Seventy years after the Constitution of India came into being - the longest Constitution in the world for a sovereign nation - it is being as avidly discussed, as much as it is seen to be violated. While Prime Minister Modi has repeatedly asserted that the CAA is not against India's Muslims, who number nearly 200 million, and they were as much "ours as other citizens are", why is it that his putative lieutenant, Home Minister Shah, never misses an opportunity to not just demonise but 'other' the Muslims, using choice pejoratives when alluding to them and saying with pointed venom at one of his Delhi campaign rallies that "people should press (the button) with such force" on the electronic voting machine that "people of Shaheen Bagh should feel the current". If the Muslims were indeed considered equal citizens in a country, why would his ministers speak so disparagingly, and even scornfully, of protesters who are mainly hijab-clad women - some of them in their eighties and nineties - most of whom are out for the first time in the streets to protest, and whose greatest crime is probably in picketing an important arterial road linking the capital with its eastern suburbs, creating massive traffic snarls.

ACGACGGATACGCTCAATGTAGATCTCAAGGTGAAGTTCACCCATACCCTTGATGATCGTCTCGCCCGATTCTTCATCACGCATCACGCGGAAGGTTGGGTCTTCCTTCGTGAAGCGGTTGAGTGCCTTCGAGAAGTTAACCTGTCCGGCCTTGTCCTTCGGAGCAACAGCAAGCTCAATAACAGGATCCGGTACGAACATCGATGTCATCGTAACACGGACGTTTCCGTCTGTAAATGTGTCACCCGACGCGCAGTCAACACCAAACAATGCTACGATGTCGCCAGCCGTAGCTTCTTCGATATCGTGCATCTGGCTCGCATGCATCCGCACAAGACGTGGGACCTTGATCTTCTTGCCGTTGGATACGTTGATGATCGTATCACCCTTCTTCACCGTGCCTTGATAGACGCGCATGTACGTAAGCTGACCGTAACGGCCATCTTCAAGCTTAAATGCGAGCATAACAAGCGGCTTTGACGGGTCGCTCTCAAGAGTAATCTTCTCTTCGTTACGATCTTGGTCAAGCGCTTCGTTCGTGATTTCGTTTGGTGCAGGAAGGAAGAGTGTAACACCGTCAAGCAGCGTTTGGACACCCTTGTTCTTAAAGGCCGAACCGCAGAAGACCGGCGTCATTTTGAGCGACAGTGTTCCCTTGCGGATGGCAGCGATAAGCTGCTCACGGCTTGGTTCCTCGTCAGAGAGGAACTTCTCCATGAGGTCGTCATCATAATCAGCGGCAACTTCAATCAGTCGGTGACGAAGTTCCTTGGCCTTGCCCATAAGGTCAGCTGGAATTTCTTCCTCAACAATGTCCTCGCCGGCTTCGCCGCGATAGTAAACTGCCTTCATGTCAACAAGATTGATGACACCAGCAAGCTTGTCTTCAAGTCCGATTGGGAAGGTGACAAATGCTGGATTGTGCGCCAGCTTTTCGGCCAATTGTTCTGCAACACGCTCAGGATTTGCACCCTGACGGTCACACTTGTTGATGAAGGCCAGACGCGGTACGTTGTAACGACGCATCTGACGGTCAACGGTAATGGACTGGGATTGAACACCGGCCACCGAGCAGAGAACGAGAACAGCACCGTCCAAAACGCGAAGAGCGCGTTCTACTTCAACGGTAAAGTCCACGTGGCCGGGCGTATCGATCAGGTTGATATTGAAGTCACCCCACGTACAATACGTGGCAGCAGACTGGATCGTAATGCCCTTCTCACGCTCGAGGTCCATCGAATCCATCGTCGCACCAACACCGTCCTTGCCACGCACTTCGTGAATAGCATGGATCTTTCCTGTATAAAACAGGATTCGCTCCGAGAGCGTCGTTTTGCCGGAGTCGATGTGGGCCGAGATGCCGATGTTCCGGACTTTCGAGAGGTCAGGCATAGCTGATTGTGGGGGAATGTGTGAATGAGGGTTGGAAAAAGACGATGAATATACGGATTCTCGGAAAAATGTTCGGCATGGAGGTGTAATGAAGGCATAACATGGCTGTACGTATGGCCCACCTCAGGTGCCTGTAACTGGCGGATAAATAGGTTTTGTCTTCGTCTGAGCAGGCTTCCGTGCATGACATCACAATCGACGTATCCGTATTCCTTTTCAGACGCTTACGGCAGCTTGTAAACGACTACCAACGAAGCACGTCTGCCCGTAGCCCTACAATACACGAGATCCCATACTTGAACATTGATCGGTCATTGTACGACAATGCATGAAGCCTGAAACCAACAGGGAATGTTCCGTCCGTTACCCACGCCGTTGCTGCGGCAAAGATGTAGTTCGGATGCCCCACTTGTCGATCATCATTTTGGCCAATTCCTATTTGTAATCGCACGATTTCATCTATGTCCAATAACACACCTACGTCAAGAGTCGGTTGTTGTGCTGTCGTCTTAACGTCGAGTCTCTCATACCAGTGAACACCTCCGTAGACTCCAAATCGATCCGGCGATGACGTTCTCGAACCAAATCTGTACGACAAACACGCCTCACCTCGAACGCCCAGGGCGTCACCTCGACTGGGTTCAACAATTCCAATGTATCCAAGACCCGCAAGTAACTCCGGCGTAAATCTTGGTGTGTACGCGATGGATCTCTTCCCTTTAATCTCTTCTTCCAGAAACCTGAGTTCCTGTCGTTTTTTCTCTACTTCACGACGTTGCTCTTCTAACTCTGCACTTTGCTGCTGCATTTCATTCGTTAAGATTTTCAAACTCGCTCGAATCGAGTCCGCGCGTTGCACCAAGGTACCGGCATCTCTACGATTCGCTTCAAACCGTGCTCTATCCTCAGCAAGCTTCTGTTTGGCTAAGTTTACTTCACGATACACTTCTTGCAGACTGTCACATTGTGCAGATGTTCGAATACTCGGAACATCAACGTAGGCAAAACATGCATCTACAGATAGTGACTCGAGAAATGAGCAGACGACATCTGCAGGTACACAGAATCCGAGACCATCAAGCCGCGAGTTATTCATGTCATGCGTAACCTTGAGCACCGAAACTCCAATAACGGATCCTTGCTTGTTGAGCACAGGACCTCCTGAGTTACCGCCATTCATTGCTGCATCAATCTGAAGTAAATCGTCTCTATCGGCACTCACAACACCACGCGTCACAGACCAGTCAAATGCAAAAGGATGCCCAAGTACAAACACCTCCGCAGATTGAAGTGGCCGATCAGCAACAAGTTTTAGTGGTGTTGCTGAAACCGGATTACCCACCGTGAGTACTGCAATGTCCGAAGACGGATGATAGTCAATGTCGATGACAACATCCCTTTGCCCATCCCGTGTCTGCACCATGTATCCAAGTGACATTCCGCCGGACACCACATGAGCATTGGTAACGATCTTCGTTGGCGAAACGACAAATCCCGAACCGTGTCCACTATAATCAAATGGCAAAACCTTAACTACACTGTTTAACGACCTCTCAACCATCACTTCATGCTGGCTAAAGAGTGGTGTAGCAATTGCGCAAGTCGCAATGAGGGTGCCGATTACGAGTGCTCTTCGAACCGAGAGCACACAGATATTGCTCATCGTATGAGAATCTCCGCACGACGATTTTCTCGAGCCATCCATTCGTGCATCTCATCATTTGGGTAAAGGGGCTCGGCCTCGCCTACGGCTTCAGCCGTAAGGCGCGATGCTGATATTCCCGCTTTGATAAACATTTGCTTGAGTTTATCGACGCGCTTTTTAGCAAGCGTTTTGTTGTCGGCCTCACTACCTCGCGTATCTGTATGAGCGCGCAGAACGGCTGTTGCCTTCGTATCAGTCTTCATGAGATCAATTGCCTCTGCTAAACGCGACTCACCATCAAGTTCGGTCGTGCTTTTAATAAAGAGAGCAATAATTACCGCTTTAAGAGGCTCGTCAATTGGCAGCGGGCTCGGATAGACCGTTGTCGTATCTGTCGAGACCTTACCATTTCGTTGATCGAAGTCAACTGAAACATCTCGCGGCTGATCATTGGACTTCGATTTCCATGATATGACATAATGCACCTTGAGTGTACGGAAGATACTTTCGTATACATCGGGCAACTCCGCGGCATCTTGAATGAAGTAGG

As the Shaheen Bagh sit-in crossed the 50-day mark, and inspired similar sit-ins led by Muslim women in many cities and towns, the reluctance of the government to speak to its "own citizens" is, indeed, baffling. Instead, what happened were crude attempts at violence instigation, with at least two Hindu fanatics being caught at the spot brandishing pistols, even firing and injuring people, while mouthing hate slogans. Many feel politically charged Delhi is sitting on a powder keg.
The Modi government, true to its right-wing agenda, has made national security its core governance plank and seeks to assure citizens that the nation can be safe and secure only under its watch. It has adopted a militarised political vocabulary; created a Pakistan bogey to drive fear among ordinary people about a perennial threat from across the border and 'suspect' co-religionists in India; seeks a pan subcontinental Hindu consolidation, and dubs anyone opposing its policies as "anti-national," to create sharp ideological fault lines across Indian society.
The Constitution's founding fathers, in their visionary wisdom, thought it essential that, for the proper functioning of democracy, and promotion of national unity and solidarity, "communalism should be eliminated from Indian life". India's first Prime Minister, Jawaharlal Nehru, told the Constituent Assembly that the "alliance of religion and politics.....is a most dangerous alliance" and was "harmful to the country". Many see in the present situation a battle to reclaim the nation's soul - and, in many ways, India's future - one that the country, and indeed the world, will be closely watching.
(The writer is President, SPS)